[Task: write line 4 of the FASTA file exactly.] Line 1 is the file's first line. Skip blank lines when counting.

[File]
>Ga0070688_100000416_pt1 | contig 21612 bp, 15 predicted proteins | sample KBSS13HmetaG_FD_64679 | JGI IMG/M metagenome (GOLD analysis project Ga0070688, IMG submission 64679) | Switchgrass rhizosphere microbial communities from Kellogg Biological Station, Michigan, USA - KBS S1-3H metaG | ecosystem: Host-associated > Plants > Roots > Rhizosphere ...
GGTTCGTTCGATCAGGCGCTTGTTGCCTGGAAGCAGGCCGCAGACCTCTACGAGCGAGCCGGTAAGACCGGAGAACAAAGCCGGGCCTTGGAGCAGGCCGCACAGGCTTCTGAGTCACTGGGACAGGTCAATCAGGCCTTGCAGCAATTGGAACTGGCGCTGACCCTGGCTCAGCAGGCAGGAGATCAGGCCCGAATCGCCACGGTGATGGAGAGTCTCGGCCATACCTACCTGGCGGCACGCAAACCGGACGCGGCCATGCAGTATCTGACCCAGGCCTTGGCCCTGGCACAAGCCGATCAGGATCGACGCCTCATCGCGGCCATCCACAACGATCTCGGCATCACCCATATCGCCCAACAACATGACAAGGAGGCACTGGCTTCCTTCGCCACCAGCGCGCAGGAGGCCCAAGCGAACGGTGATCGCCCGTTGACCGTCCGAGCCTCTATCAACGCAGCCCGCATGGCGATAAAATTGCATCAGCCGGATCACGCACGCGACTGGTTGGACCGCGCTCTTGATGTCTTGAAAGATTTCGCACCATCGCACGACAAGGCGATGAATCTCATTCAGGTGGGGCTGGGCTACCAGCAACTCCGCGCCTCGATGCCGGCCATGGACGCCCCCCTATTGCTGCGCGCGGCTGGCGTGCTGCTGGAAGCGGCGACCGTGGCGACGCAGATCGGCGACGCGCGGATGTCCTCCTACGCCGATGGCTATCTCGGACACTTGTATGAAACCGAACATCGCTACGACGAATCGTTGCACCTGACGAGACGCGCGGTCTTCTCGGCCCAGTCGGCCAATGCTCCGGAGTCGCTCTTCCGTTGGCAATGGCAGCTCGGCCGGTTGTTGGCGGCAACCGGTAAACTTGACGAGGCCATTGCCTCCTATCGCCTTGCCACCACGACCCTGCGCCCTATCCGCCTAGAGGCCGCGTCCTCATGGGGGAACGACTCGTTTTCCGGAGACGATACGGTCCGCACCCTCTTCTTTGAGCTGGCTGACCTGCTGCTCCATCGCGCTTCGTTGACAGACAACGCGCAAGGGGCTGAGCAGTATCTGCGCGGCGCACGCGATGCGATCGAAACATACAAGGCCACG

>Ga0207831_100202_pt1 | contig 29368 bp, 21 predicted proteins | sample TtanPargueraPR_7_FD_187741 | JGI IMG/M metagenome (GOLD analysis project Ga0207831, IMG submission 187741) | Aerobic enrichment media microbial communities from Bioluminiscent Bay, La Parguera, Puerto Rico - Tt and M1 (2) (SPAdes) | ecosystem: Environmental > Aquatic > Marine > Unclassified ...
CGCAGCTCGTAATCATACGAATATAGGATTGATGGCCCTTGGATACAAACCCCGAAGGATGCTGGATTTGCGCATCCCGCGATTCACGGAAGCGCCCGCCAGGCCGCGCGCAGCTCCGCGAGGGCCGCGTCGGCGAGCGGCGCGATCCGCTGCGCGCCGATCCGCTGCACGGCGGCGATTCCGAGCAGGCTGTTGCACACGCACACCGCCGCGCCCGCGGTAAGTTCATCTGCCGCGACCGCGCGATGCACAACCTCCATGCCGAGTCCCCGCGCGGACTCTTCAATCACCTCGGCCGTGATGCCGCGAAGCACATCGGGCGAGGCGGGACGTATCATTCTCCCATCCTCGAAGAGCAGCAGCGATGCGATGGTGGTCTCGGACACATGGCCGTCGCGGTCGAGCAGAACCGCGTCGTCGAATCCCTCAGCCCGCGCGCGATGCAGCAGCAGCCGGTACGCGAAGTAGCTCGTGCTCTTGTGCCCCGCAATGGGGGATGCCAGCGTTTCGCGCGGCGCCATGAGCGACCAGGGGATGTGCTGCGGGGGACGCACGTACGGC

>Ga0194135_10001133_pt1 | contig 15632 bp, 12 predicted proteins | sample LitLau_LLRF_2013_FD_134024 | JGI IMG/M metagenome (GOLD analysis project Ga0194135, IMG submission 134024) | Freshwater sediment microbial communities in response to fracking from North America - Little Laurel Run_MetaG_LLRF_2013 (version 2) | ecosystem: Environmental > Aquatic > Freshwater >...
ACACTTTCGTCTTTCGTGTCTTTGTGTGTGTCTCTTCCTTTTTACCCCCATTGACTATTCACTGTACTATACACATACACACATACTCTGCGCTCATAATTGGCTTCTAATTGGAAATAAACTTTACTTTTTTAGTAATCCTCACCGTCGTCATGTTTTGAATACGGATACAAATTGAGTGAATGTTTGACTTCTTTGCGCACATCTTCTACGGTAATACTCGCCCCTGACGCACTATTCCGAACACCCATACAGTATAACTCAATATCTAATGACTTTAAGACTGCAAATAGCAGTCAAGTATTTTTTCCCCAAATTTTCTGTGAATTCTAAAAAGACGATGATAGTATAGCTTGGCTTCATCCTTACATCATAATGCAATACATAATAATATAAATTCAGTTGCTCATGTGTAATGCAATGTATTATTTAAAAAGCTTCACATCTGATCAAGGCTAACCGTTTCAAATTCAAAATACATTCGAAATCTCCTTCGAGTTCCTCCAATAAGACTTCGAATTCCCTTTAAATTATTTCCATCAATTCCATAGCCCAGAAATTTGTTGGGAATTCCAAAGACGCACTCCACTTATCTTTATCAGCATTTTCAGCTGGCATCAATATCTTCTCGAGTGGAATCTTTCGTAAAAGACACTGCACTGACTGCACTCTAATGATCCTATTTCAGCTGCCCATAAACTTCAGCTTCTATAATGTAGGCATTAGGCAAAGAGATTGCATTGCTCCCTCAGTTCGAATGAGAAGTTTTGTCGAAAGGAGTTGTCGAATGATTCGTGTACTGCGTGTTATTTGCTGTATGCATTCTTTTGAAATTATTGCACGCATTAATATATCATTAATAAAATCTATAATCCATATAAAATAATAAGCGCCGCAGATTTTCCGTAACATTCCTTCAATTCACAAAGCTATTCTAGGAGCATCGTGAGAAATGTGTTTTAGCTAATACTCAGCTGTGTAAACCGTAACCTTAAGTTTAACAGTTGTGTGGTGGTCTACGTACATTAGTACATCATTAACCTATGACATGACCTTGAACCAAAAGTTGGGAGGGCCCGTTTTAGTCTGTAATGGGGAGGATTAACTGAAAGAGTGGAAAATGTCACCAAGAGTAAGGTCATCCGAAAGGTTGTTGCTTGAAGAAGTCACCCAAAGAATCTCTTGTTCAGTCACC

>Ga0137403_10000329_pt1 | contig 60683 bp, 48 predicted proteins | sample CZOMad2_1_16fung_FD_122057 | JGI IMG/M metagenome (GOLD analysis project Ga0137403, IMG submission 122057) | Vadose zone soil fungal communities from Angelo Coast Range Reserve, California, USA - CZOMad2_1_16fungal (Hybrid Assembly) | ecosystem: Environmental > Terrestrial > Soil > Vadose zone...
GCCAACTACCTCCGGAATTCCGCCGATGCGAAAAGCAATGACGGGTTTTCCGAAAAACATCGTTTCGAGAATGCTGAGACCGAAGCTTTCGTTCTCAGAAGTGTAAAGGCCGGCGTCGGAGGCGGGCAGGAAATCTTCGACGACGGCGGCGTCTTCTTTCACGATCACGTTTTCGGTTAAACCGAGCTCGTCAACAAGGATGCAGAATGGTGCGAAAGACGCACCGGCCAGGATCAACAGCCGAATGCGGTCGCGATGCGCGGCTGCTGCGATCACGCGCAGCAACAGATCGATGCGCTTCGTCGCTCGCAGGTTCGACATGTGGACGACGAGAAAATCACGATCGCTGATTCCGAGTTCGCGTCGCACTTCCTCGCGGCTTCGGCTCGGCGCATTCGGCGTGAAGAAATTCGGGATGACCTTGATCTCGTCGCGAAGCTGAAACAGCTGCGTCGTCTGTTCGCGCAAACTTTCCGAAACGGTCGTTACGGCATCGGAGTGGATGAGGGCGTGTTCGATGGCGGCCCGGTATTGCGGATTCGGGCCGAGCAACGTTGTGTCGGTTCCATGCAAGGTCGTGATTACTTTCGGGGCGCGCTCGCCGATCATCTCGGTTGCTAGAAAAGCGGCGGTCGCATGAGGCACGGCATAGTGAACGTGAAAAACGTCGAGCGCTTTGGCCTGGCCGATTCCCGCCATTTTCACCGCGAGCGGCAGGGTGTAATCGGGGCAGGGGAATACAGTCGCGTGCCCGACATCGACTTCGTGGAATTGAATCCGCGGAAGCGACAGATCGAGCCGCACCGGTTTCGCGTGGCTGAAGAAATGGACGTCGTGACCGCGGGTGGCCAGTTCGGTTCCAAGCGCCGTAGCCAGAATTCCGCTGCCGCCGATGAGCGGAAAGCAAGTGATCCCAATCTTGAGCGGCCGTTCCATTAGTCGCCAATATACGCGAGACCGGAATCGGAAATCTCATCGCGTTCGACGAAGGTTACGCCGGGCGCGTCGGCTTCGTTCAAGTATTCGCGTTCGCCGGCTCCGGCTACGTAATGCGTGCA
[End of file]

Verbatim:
CGCAGCTCGTAATCATACGAATATAGGATTGATGGCCCTTGGATACAAACCCCGAAGGATGCTGGATTTGCGCATCCCGCGATTCACGGAAGCGCCCGCCAGGCCGCGCGCAGCTCCGCGAGGGCCGCGTCGGCGAGCGGCGCGATCCGCTGCGCGCCGATCCGCTGCACGGCGGCGATTCCGAGCAGGCTGTTGCACACGCACACCGCCGCGCCCGCGGTAAGTTCATCTGCCGCGACCGCGCGATGCACAACCTCCATGCCGAGTCCCCGCGCGGACTCTTCAATCACCTCGGCCGTGATGCCGCGAAGCACATCGGGCGAGGCGGGACGTATCATTCTCCCATCCTCGAAGAGCAGCAGCGATGCGATGGTGGTCTCGGACACATGGCCGTCGCGGTCGAGCAGAACCGCGTCGTCGAATCCCTCAGCCCGCGCGCGATGCAGCAGCAGCCGGTACGCGAAGTAGCTCGTGCTCTTGTGCCCCGCAATGGGGGATGCCAGCGTTTCGCGCGGCGCCATGAGCGACCAGGGGATGTGCTGCGGGGGACGCACGTACGGC